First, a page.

Bring it home, baby. Renting out some of the local party spots can run you between $200-$300—plus food, decorations and favors. For Mira Greenland, it’s easier and more affordable to hold the event at home. “The last number of parties I’ve had for my daughter have been at home,” says the mother of three. “This year a dance party, last year a movie night in their jammies and the year before a rock-star party. So simple and super fun.”
Use it as an opportunity to help others. Does the pile of gifts your kid receives make you feel sick? Consider an alternative. “Twice we’ve been to parties where the children opted to have their gifts in the form of a donation to our favorite charity,” Sammons says.
“How great is it that my kids had to read about different causes, pick one that is meaningful to them and then write something small in the card about why they picked it?”
The caveat: “Of course, I tried to get my kids to do this at their parties and they refused,” she admits. “I’m not sure how to sell it to them.”
Make gift-giving special. Usually, the all-class parties don’t allow for enough time for opening gifts. Mother-of-three Carolyn Imperato came up with a great way to show appreciation to gift-givers.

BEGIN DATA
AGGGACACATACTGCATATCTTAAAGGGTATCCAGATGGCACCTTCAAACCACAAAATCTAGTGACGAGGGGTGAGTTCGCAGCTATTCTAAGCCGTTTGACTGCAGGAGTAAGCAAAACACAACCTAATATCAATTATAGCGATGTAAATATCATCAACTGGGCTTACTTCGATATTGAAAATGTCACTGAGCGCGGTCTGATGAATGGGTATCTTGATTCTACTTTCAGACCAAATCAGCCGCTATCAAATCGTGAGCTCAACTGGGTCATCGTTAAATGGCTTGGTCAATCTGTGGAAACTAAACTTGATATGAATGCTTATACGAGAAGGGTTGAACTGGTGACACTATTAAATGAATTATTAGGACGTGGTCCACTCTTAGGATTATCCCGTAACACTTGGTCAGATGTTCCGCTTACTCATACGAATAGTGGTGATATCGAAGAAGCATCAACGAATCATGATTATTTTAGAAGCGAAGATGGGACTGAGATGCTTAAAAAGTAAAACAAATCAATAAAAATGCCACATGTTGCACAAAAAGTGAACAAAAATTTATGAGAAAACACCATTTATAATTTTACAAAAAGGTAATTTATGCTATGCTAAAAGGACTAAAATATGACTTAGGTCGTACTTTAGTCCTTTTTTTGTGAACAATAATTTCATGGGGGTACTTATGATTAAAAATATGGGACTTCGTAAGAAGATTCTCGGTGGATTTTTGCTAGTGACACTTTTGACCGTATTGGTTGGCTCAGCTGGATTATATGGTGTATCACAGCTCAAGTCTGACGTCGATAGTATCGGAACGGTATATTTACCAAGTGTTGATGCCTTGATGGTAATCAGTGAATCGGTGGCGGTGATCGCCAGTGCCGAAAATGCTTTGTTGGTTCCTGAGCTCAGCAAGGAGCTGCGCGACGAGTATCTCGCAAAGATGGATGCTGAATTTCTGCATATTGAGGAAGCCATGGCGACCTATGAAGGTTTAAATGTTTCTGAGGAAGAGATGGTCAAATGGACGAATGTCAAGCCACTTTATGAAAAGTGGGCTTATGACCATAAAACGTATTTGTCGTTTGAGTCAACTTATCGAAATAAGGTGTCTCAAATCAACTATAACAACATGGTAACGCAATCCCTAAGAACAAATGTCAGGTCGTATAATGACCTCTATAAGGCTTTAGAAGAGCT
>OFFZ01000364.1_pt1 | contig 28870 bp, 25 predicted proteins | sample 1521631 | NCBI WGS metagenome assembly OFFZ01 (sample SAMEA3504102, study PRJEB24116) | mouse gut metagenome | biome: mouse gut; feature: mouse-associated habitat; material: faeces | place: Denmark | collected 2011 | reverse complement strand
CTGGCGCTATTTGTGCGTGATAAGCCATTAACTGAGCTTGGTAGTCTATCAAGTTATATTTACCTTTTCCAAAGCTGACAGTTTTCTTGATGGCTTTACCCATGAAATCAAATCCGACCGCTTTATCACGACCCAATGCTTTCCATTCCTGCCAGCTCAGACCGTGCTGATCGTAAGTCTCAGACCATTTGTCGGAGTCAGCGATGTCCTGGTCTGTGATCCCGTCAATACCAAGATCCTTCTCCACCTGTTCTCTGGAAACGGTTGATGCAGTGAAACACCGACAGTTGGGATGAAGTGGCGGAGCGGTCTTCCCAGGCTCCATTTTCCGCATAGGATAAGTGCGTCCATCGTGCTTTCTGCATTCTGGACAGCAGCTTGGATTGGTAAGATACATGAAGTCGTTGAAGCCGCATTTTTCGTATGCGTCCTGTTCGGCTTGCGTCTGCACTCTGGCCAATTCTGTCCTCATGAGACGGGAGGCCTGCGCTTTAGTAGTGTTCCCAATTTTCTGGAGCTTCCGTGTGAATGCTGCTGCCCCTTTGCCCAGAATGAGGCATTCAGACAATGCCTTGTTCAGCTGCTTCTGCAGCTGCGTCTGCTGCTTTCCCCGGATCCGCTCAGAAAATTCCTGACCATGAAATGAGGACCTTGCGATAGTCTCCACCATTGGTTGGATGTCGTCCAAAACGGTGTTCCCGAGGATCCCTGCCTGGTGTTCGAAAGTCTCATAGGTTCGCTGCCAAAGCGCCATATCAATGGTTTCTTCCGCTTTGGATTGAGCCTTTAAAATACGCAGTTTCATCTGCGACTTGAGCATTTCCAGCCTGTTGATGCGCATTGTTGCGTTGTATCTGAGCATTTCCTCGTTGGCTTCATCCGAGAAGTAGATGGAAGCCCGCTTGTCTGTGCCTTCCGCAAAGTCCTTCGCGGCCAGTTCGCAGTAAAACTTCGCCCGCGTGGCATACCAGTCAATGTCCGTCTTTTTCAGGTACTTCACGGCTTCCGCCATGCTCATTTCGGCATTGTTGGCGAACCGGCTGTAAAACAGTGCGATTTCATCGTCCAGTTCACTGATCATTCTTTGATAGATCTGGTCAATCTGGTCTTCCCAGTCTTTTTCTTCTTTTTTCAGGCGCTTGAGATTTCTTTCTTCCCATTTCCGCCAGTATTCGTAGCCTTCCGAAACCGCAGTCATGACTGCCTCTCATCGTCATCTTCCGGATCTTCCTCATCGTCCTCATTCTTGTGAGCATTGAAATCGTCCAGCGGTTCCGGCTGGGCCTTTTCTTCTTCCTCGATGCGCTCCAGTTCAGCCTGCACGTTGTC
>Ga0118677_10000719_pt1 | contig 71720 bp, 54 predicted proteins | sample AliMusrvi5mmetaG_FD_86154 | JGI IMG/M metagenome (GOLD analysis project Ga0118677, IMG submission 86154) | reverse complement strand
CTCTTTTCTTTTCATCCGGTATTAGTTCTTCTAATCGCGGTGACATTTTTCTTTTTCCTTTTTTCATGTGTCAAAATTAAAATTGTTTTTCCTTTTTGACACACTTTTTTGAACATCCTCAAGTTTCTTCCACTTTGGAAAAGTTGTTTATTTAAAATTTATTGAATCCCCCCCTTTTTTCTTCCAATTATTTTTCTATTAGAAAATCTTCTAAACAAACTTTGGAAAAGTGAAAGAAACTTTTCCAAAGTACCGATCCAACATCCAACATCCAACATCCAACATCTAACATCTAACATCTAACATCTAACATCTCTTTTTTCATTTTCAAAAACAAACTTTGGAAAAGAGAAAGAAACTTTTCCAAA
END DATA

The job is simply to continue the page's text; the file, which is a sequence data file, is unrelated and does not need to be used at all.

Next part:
“We take either a group party picture or one of each kid with the birthday boy or girl and their gift,” she says. “We put contact paper on the pictures and make them into thank-you-note postcards.”
Rethink the goody bag. “I, for one, can’t stand all the little crap that builds up around the house from the goody bags that my kids come home with,” says Greenland. Her solution? Creating a CD of favorite tunes and giving each party guest one as a favor.
“We love sharing our favorite music with friends—and then also end up with CDs for ourselves that will remind us years down the road what we listened to in years past,” she says.
Another idea? Forgo favors altogether (gasp!). I, for one, am definitely going to return the 20 Spined Pygmy Sharks and miniature aquatic habitats I planned to pass out to our party guests.
I hope it doesn’t ruin my son’s life.
If you have any ideas, please feel free to leave a comment below.